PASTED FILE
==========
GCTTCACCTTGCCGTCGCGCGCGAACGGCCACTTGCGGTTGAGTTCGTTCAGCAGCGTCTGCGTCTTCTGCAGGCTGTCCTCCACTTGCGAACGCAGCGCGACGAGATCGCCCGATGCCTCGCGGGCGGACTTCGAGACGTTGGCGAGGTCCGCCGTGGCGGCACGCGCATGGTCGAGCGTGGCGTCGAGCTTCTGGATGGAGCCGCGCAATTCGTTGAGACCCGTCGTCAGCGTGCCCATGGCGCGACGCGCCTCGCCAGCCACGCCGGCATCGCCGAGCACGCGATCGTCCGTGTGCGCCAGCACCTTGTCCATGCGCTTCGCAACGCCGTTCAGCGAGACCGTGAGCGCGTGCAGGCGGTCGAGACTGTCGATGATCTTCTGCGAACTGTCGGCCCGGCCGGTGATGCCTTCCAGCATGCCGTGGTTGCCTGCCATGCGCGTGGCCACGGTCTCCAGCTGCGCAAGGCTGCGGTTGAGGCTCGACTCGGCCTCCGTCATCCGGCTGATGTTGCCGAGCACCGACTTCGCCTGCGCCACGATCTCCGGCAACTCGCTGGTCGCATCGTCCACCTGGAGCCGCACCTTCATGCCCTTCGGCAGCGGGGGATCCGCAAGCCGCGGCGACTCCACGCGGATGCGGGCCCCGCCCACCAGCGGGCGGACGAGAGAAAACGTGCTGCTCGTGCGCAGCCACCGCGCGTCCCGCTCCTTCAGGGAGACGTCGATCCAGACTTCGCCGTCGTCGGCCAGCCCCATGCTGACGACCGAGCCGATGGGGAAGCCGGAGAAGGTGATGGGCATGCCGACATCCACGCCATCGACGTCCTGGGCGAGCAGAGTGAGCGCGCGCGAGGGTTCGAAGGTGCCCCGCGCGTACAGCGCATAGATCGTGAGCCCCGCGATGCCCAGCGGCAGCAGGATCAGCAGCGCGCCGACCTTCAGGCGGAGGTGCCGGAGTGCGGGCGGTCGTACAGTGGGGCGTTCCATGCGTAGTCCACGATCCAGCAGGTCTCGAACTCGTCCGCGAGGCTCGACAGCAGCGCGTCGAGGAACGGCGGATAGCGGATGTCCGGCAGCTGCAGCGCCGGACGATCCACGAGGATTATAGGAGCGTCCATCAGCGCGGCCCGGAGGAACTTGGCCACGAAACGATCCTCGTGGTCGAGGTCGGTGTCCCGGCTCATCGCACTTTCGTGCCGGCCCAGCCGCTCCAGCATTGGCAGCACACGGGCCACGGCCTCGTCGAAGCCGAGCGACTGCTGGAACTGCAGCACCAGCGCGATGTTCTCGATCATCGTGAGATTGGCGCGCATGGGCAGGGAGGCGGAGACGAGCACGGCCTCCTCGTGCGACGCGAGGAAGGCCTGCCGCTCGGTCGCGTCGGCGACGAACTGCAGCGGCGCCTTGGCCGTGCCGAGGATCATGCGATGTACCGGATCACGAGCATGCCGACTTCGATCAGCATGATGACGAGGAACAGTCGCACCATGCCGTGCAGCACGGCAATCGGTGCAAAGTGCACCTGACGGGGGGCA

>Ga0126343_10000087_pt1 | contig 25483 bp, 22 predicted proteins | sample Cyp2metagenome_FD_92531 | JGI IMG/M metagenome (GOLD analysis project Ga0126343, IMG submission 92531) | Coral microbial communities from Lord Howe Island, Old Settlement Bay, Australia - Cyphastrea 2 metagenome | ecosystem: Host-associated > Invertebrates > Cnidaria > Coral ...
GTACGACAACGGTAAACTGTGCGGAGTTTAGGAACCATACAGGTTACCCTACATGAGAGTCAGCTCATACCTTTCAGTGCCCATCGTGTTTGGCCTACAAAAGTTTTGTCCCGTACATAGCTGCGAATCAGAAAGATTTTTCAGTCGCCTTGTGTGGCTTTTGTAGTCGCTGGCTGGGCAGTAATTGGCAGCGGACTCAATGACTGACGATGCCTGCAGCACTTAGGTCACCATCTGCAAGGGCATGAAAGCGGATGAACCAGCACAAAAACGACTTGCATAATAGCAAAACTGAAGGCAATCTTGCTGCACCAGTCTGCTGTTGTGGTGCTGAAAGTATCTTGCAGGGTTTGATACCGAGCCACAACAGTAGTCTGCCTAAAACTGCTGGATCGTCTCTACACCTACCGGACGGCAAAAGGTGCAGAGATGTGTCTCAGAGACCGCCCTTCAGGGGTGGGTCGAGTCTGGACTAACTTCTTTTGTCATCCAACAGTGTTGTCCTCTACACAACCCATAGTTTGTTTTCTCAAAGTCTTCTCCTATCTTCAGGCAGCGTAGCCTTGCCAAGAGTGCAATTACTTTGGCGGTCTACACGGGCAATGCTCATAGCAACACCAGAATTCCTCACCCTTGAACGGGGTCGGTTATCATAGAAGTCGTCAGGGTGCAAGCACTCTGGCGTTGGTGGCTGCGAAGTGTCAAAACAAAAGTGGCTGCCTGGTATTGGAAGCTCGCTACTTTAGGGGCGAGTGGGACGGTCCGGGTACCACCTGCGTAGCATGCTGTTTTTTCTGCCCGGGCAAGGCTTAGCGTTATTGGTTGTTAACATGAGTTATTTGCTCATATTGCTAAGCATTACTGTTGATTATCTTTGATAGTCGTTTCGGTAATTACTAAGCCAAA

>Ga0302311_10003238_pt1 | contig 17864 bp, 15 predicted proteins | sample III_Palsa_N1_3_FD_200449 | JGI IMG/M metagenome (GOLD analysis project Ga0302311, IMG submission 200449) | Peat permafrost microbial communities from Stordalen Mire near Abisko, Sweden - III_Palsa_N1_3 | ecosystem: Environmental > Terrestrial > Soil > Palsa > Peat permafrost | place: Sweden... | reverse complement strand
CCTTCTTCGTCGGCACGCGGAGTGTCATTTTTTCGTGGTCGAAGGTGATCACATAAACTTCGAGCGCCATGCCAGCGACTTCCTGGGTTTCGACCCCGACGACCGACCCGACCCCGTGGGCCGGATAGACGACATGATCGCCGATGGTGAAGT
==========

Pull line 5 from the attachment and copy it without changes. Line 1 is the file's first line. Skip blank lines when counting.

CCTTCTTCGTCGGCACGCGGAGTGTCATTTTTTCGTGGTCGAAGGTGATCACATAAACTTCGAGCGCCATGCCAGCGACTTCCTGGGTTTCGACCCCGACGACCGACCCGACCCCGTGGGCCGGATAGACGACATGATCGCCGATGGTGAAGT